- FAQ 1: What is Eclipse?
- FAQ 2: What is the Eclipse Platform?
- FAQ 3: Where did Eclipse come from?
- FAQ 4: What is the Eclipse Foundation?
- FAQ 5: How can my users tell where Eclipse ends and a product starts?
- FAQ 6: What are Eclipse projects and technologies?
- FAQ 7: How do I propose my own project?
- FAQ 8: Who is building commercial products based on Eclipse?
- FAQ 9: What open source projects are based on Eclipse?
- FAQ 10: What academic research projects are based on Eclipse?
- FAQ 11: Who uses Eclipse in the classroom?
- FAQ 12: What is an Eclipse Innovation Grant?
- FAQ 13: What Eclipse newsgroups are available?
- FAQ 14: How do I get access to Eclipse newsgroups?
- FAQ 15: What Eclipse mailing lists are available?
- FAQ 16: What articles on Eclipse have been written?
- FAQ 17: What books have been written on Eclipse?
- FAQ 18: How do I report a bug in Eclipse?
- FAQ 19: How can I search the existing list of bugs in Eclipse?
- FAQ 20: What do I do if my feature request is ignored?
- FAQ 21: Can I get my documentation in PDF form, please?
- FAQ 22: Where do I find documentation for a given extension point?
- FAQ 23: How is Eclipse licensed?
FAQ 3: Where did Eclipse come from?
Eclipse started out as proprietary technology, led by IBM’s subsidiary, Object Technology International (OTI). IBM wanted to reduce the large number of incompatible development environments being offered to its customers and to increase the reuse of the common components in those environments. By using the same common framework, development teams could leverage one another’s components, integrate to a high degree, and allow developers to roam among projects.
Eclipse did not emerge from thin air but evolved from a long product line of development environments, of which the earlier ones are IBM VisualAge for Smalltalk and IBM VisualAge for Java. Both of these products were written in Smalltalk. The IBM VisualAge Micro Edition product was the first serious—and actually quite successful—experiment with writing the entire IDE in Java. Many concepts found in Eclipse have been tried out in that product already. However, for third parties, it proved difficult to extend the product with new components, mainly for two reasons: (1) it was not designed with a component model in mind, and (2) it essentially was a monolithic, closed-source product.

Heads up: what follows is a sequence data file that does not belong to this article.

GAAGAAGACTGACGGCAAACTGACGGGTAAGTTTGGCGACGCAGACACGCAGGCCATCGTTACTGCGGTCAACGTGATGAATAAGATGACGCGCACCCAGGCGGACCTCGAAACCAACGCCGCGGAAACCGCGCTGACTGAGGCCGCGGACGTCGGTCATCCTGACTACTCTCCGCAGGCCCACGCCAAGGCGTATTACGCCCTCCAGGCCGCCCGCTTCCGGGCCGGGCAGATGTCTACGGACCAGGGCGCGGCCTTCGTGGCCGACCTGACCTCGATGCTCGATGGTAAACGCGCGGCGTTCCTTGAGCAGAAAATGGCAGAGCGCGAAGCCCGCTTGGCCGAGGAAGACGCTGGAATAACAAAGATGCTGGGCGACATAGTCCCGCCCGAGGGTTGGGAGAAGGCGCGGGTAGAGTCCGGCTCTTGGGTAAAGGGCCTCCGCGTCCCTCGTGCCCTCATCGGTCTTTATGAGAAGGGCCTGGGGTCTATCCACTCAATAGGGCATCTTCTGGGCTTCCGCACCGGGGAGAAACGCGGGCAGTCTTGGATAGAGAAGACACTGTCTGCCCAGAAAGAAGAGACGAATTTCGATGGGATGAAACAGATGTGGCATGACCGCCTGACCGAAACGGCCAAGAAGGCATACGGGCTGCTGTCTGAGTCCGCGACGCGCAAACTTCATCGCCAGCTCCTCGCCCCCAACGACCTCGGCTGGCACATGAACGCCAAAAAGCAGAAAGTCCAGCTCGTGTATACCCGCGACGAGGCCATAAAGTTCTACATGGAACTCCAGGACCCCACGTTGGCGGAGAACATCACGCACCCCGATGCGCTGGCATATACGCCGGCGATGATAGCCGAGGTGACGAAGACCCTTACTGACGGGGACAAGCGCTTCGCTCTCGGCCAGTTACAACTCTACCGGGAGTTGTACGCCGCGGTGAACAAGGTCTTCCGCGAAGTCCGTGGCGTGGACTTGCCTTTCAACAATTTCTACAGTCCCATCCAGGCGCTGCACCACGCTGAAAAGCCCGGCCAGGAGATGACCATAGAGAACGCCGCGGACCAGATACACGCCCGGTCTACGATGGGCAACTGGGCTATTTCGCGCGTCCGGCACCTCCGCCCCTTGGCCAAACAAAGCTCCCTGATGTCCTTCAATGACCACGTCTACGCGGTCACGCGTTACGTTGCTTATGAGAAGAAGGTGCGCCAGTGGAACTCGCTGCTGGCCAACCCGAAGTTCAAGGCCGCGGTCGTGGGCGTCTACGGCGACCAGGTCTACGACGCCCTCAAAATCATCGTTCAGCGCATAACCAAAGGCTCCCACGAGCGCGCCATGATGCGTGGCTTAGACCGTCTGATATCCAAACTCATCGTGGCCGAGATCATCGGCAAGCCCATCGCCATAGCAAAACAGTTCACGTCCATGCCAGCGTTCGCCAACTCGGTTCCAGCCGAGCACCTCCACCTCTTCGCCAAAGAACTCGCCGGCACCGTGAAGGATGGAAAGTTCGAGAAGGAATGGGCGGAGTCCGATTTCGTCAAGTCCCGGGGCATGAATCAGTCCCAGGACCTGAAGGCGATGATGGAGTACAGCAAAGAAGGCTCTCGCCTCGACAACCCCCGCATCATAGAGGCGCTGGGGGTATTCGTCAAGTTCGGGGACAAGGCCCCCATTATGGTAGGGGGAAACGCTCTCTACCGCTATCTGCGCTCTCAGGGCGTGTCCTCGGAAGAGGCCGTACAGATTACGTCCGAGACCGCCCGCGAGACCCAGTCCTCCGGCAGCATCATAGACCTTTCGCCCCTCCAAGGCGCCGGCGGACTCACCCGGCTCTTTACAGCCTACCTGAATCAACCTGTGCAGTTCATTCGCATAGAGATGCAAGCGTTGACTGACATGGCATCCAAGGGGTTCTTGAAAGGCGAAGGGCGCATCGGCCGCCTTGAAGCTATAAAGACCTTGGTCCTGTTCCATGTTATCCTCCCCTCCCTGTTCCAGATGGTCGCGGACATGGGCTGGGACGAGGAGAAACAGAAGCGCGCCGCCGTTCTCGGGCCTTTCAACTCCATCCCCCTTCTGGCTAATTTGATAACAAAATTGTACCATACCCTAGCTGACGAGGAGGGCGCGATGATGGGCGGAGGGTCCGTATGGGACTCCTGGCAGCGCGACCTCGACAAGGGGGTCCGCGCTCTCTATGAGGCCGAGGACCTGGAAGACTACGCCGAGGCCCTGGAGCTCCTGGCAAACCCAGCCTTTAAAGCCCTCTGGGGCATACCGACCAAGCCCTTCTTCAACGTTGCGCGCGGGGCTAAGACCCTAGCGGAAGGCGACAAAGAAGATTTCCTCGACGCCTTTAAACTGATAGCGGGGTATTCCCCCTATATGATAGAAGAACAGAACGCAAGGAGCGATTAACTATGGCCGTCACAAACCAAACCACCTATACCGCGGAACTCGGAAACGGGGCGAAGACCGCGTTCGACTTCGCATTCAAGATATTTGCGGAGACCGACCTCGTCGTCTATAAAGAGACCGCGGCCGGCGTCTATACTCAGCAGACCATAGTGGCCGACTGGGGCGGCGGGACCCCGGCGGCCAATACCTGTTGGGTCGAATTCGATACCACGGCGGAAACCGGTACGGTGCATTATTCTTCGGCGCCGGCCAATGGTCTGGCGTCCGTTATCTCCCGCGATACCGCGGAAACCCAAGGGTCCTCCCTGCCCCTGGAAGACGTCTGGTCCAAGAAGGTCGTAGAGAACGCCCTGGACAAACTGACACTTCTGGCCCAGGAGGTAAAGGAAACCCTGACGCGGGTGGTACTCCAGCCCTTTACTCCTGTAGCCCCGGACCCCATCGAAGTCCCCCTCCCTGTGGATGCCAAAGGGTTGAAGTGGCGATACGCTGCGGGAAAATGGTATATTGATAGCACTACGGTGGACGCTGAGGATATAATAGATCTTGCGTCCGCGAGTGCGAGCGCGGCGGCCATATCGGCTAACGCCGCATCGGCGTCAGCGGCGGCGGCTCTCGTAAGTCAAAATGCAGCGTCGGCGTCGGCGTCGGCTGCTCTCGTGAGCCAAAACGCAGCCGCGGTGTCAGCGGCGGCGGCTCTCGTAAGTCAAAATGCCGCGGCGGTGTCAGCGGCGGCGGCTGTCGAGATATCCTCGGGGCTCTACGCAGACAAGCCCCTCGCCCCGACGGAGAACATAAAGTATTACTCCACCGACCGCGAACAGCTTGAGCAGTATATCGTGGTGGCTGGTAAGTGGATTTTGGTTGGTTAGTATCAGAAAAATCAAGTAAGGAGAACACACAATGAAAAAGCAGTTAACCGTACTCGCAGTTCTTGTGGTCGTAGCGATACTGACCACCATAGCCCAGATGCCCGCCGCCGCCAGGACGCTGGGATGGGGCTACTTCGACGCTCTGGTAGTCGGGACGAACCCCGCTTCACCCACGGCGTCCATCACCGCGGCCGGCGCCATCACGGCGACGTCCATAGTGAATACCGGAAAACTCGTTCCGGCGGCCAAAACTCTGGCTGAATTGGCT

A small team of experts set out to take the experiences of the previous years of designing and implementing development environments. The result was Eclipse, a platform designed from the ground up as an integration platform for development tools. It enabled partners to easily extend products built on it, using the plug-in mechanisms provided by the platform. The subsequent path to open source and enabling of a much wider audience and ecosystem was a natural progression.
The Eclipse open source project was announced in November 2001 by a group of companies that formed the initial Eclipse Consortium. From there, the small initial project burgeoned into a collection of related projects that formed the basis of dozens of commercial applications.